This conversation is with Todd May, who is a political philosopher and social activist based at Clemson University. Among his many books are, more recently, A Fragile Life: Accepting Our Vulnerability (2017) and Nonviolent Resistance: A Philosophical Introduction (2015).
In your writings, you continue to highlight the contemporary importance of continental thinkers such as Michel Foucault, Gilles Deleuze, and Jacques Rancière, among others. How do they still help us develop a critique of violence adequate to our times?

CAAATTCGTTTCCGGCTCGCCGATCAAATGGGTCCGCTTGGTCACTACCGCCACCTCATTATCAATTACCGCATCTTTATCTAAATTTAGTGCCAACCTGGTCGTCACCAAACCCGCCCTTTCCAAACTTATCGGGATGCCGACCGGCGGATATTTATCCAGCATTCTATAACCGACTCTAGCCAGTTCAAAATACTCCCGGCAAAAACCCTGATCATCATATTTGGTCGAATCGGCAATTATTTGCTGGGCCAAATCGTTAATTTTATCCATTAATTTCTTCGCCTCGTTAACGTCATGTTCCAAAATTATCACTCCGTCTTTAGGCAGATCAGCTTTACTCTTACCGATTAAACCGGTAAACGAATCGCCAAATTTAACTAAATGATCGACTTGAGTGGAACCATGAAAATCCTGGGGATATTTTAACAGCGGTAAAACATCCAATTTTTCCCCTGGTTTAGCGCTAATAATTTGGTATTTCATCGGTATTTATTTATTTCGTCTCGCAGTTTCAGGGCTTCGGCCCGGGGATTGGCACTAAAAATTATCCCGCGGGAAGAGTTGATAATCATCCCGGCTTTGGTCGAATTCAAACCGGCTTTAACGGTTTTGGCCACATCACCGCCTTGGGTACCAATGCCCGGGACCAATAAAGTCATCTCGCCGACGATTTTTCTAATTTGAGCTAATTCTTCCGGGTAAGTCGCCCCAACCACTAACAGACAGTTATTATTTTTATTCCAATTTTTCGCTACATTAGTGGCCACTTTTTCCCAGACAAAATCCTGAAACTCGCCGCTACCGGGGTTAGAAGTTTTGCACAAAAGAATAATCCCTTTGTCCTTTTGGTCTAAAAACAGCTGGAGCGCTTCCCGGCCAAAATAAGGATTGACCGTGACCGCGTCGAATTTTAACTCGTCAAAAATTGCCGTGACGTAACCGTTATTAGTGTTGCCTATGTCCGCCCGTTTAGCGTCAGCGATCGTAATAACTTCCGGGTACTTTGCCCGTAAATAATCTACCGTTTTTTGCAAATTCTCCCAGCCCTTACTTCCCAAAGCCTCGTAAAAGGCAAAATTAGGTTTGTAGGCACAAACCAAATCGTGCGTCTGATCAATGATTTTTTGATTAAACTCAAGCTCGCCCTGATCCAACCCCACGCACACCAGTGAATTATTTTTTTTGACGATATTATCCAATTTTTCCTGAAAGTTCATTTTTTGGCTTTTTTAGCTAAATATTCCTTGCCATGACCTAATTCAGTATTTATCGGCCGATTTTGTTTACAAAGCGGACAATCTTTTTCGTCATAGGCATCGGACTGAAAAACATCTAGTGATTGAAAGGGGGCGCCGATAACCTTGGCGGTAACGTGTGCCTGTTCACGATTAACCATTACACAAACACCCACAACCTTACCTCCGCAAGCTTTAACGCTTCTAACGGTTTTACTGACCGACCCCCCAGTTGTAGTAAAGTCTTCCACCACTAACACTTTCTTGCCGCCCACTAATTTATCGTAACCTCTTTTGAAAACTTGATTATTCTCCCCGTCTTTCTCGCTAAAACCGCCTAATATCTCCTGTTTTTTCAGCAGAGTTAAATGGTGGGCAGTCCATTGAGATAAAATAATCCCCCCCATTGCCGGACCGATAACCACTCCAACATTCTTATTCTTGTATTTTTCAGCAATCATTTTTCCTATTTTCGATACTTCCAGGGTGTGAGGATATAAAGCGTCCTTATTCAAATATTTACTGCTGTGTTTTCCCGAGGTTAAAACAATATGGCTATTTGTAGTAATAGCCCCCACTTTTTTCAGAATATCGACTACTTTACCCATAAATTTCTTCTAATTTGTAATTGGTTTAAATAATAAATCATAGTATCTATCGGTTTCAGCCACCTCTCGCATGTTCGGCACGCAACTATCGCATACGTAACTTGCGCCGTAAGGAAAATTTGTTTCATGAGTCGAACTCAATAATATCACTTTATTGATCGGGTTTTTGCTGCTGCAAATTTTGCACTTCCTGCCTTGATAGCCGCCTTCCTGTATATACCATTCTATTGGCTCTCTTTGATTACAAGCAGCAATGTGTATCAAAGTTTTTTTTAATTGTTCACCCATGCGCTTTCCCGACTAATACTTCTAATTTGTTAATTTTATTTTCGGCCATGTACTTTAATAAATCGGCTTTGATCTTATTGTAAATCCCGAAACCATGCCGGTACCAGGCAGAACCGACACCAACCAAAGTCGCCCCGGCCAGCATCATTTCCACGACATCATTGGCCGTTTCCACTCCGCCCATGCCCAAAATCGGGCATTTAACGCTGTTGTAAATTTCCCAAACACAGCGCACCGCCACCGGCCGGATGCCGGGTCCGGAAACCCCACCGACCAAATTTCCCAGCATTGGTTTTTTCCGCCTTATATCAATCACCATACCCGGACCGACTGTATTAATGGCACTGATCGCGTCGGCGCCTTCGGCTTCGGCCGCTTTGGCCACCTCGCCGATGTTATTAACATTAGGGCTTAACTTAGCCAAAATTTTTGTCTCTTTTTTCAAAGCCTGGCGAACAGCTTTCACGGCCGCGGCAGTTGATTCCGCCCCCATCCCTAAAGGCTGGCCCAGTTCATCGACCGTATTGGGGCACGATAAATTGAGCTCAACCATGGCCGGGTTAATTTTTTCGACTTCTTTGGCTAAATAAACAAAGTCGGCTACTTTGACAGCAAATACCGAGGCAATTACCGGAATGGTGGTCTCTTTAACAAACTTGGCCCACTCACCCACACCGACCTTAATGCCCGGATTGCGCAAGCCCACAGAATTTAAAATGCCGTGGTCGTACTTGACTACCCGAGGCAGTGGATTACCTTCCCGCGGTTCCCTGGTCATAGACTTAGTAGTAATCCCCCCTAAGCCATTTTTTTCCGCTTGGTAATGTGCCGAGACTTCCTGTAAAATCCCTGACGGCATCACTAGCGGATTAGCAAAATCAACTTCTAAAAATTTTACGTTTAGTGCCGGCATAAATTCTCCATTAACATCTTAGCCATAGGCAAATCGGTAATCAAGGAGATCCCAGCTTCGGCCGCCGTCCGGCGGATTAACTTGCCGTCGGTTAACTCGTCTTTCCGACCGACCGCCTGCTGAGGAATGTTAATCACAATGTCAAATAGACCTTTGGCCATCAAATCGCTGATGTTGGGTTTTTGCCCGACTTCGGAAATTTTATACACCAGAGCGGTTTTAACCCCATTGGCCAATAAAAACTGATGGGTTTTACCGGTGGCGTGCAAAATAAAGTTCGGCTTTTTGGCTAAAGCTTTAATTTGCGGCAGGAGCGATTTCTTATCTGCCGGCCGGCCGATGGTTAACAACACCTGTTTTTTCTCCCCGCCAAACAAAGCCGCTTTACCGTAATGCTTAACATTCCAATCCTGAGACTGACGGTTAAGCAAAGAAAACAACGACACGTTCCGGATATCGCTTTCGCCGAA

Todd May: Let me address this in two parts: the issue of the critique of violence and then the alternative of nonviolence. Regarding violence, we need to ask a bit about what violence is. In my book on nonviolence, I confessed to being unable to come up with an adequate overall definition of violence. However, traditionally violence is considered to be of at least three types: physical, psychological, and structural. It is structural violence that is most relevant to consider here. Let me focus on Foucault and Rancière. In his most famous works, Discipline and Punish and the first volume of The History of Sexuality, Foucault can be read — rightfully so, in my view — as offering us genealogies of particular kinds of structural violence, violence that stems not from direct person-to-person contact but instead emerges from the structure of a social situation.